BTW, when we built the house we now live in, I thoroughly dusted beneath all vanities and cabinets before installing them. I did all of the baseboard trim that way too. Reason was to kill any future critters which would try to set up shop in those places, whether roaches, ants, etc. 10% Sevin dust kills mice too. It irritates their feet and they try to lick it off resulting in their death. I found one once under our dishwasher. Looked like a taxidermist had done their best on him. He was standing upright with his eyes open. Wish I'd take a picture!
Seriously though, in 26 years here we have yet to see a single cockroach in this house.

Have read on this forum of others who raise roaches in their house in Roach hotels just to feed to their chickens.
Definitely not something I'd want to ever try! Hell, chicken feed isn't expensive enough for me to resort to that!
 

jbs

Songster
8 Years
May 23, 2011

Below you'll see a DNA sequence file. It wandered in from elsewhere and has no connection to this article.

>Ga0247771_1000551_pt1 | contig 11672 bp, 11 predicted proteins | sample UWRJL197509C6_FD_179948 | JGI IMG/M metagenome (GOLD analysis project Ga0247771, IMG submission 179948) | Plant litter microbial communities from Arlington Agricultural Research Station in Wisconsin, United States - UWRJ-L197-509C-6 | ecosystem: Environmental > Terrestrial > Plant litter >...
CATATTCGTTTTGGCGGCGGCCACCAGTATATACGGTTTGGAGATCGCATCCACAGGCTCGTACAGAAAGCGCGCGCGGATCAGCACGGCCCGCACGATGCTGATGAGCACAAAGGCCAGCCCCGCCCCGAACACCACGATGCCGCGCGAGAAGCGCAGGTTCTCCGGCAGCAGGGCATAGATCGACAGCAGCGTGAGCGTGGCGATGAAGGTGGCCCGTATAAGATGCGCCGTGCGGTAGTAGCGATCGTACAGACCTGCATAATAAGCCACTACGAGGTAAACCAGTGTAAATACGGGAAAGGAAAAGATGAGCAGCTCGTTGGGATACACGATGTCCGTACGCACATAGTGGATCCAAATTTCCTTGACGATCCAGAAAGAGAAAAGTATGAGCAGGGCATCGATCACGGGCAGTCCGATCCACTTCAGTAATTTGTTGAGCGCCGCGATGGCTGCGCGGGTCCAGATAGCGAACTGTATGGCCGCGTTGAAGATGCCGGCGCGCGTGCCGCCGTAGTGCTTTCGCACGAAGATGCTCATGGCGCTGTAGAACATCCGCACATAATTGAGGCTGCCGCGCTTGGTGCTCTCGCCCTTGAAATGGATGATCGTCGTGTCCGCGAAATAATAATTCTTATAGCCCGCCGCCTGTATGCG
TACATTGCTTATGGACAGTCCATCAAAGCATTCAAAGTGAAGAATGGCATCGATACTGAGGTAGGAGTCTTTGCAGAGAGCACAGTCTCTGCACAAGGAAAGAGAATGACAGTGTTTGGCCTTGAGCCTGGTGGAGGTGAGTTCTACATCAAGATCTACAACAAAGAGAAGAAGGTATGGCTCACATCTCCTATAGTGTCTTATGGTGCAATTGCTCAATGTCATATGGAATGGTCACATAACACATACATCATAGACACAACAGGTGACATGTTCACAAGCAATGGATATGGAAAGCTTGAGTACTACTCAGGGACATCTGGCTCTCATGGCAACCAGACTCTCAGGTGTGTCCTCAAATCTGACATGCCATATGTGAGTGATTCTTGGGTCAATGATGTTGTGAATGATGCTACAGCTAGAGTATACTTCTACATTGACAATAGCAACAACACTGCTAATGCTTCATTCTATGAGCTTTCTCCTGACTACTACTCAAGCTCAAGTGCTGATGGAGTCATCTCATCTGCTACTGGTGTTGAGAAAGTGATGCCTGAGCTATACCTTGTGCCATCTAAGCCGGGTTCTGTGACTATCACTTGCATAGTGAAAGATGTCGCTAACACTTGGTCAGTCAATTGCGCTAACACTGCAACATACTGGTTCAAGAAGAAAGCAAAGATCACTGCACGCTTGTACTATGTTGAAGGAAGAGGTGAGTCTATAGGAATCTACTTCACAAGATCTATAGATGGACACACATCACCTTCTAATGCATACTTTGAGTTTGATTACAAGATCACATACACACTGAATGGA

141
6
116
Maryland
It wasn't easy but I managed to dust all my chickens with poultry dust, then I sprayed down my coop walls and ceiling with Pyganic. Catching the birds and dusting them was actually much harder than I thought it would be, and I thought it would be hard. It would have been much easier with someone to help me. And next time I definitely need to get my two roosters FIRST, because they made the whole process extra chaotic. I wanted to sit down and cry by the time I was finished.

I really don't like using a potpourri of insecticides on my birds, but I don't feel like I had a choice. My sick hen has improved and is eating and drinking, tossing her feed around like a normal chicken, but still not 100%. Not sure if she's going to make it. I have her on white paper towel now so I can check for mites and there were TONS of them last night, but all dead.